Bonus January YW Lesson: Heavenly Mother
In January, the youth lessons are on the Godhead. This is a lesson I did for the young women in my ward last January.
A week before the lesson, I let the girls know that I was planning a Heavenly Mother lesson the next week. They were very excited for that.
For the opening song, we sang “A Child’s Prayer” with the words, “Heavenly Mother, are you really there?” This was mostly their idea. I had mentioned we could sing a hymn with “Heavenly Mother” and suggested “Father in Heaven” because that was the hymn written up on the board from the previous ward’s YW lesson. That got their brainstorming juices going and they suggested “A Child’s Prayer” instead.
I opened the lesson by asking, “What do you know about Heavenly Mother? What have you heard about Her?”
Responses included things like, “She exists.” “She’s our spirit mother.” “There’s a hymn that mentions Her.” “We’re not supposed to talk about Her.”
Next, I brought up some of the ideas from Rachel’s post, “What I First Learned About Heavenly Mother,” specifically the first section of bullet points that include the original title of “O My Father” and that it was a seminary teacher who first originated the idea that Heavenly Mother is too sacred to talk about- and that no general authority has reiterated that. If you have time, you could probably print some of those bullet points out and have the girls share them.
I then talked about Carol Lynn Pearson, who is in our stake, and is a well-known Mormon poet. I mentioned she wrote a one woman play about Heavenly Mother called Mother Wove the Morning and performed it multiple times in our stake in the 1990s. I have a copy of her book (you can buy one here) and shared an excerpt from the first section about Carol Lynn’s daughter imagining God as an old, bearded man.
“Okay, Emily,” I said, “you first. I want you to close your eyes and tell me what you see when you think of God.”
“Okay. Well, then — I see a man — he’s pretty old — he’s dressed in a long robe, and he has a very stern expression on his face.”
“Do you like him?”
“I — I don’t think he likes me. I know he’s supposed to love me, but he’s telling me that if I’m not good when the millennium comes, I’ll get burnt to a crisp.”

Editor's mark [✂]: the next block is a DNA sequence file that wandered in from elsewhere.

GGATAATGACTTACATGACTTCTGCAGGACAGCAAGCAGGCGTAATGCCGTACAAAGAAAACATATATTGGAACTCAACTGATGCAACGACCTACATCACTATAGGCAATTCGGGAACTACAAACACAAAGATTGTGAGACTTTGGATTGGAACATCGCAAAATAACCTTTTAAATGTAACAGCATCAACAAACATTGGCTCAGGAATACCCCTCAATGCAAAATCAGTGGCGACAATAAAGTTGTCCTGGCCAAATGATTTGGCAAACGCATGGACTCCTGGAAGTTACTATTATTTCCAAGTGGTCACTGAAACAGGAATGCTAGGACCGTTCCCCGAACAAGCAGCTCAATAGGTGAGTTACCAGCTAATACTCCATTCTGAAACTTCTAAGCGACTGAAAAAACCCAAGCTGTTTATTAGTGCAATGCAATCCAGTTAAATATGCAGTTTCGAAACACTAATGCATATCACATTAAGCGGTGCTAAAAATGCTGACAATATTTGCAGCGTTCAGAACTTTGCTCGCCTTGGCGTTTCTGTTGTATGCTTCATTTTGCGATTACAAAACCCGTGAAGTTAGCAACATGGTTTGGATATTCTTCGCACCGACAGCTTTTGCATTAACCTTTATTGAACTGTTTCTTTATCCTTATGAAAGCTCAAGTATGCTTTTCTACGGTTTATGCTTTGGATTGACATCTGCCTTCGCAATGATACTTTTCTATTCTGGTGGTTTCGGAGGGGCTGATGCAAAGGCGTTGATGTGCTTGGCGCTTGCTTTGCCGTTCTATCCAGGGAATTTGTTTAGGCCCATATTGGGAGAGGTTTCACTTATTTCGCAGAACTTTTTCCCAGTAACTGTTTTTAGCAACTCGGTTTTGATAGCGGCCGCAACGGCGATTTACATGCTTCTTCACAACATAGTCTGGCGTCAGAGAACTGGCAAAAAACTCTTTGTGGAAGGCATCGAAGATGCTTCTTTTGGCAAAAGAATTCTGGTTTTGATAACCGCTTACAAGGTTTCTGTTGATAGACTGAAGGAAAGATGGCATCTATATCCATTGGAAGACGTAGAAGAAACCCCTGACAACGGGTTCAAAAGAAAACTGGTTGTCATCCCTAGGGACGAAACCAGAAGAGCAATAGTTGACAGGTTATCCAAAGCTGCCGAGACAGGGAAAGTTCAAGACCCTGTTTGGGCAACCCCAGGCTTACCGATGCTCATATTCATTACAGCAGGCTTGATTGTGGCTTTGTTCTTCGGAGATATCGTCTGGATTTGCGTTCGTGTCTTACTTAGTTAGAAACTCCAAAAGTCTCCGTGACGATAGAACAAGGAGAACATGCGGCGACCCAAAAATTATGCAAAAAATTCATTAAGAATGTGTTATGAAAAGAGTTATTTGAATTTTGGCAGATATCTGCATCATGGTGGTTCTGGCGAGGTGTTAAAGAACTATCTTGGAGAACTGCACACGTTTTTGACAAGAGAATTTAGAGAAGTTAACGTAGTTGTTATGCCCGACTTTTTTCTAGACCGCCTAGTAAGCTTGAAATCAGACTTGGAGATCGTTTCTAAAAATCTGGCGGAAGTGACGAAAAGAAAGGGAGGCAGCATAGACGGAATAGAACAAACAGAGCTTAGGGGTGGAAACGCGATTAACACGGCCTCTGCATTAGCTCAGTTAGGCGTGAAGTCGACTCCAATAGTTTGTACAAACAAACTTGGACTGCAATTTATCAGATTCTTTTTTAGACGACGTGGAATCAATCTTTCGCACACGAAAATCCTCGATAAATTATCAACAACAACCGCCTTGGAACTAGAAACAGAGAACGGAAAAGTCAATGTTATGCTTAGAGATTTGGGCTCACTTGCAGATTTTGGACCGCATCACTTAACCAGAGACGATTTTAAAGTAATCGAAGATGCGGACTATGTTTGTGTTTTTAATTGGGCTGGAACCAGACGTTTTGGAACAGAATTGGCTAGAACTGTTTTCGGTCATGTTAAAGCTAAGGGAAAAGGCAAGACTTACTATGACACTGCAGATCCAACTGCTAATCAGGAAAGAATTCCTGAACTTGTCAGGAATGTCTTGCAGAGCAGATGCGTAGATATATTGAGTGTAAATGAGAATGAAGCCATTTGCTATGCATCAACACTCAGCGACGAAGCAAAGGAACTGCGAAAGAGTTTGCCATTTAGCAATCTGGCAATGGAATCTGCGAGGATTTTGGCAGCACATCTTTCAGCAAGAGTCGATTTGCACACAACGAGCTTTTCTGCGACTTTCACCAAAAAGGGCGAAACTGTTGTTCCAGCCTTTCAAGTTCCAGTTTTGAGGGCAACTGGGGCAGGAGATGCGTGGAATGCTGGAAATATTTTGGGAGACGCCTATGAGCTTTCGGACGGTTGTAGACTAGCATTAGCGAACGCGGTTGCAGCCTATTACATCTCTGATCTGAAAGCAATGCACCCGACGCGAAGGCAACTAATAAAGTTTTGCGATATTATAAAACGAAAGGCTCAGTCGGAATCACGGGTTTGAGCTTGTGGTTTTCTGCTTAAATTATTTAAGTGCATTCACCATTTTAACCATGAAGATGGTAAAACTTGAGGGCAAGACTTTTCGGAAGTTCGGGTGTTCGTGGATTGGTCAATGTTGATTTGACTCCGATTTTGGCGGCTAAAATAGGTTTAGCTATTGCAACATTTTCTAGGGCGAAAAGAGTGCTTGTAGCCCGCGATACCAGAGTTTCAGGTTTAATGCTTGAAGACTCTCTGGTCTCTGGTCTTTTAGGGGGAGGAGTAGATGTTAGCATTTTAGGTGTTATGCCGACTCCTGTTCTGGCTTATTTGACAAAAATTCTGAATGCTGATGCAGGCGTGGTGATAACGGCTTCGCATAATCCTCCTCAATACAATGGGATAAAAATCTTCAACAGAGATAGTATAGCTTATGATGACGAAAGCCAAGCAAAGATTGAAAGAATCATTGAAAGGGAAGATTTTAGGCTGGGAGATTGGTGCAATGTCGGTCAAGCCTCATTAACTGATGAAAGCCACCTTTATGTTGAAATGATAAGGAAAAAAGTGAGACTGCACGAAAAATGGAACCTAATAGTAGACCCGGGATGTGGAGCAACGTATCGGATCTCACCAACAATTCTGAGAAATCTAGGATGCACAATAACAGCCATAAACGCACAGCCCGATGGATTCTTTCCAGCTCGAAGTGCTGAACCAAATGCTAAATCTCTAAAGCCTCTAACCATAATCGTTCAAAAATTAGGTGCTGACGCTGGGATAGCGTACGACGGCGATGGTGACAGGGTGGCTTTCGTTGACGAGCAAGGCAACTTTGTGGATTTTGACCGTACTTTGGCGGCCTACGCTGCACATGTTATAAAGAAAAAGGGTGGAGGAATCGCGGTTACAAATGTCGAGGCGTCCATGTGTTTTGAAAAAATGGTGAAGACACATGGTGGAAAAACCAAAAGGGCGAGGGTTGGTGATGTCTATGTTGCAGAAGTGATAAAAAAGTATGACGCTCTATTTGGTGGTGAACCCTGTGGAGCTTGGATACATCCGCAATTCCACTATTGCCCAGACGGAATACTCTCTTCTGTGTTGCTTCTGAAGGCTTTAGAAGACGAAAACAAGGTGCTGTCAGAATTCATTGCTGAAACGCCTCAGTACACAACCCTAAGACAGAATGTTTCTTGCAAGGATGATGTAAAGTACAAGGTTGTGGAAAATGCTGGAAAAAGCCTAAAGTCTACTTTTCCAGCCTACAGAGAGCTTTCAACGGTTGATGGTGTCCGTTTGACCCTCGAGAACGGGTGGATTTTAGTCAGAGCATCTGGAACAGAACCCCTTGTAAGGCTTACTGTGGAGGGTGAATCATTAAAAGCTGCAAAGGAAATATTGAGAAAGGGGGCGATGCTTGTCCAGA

I talked about the BYU Studies article, “A Mother There: A Survey of Historical Teachings About Mother in Heaven.” And split the girls into pairs to look at this handout that Jana Reis shared on her blog. I told the girls that the quotes there all came from General Authorities and to read through that handout and pick their favorite quote to share with the group.
Then I shared this clip I cut from a much longer interview with Carol Lynn Pearson.
At the end of the lesson, I shared a quote from the end of Mother Wove the Morning.
“Emily,” I said, “close your eyes. I want you to call up that picture of God. Is he still there with a stern face and doesn’t like you much?”
“Hmmm. Doesn’t like me too much.”
“Oh, Emily, that’s not God! That’s somebody else’s idea of God. Paint it over, Em. Paint a new God!”
“Oh! Okay. Then I guess I’ll make him be a ballet dancer. And he’s not too old, sort of young. and he has a beautiful, kind face.”
“Does he like you?”
“Oh, he loves me. And he would like to dance with me!”
“Now, keep your eyes closed, Em. How would you feel about adding to your God-man a God-woman? Let her be as perfect and as beautiful as he is. Could you see them? Could you see them together?”
“Oh yes, I could. Oh!”
I watched her face as Emily staged a wonderful ballet with herself and God and Goddess whirling together through the galaxies.
Lastly, the girls and I said the YW theme together starting it with, “We are daughters of our Heavenly Parents, who love us and we love them.”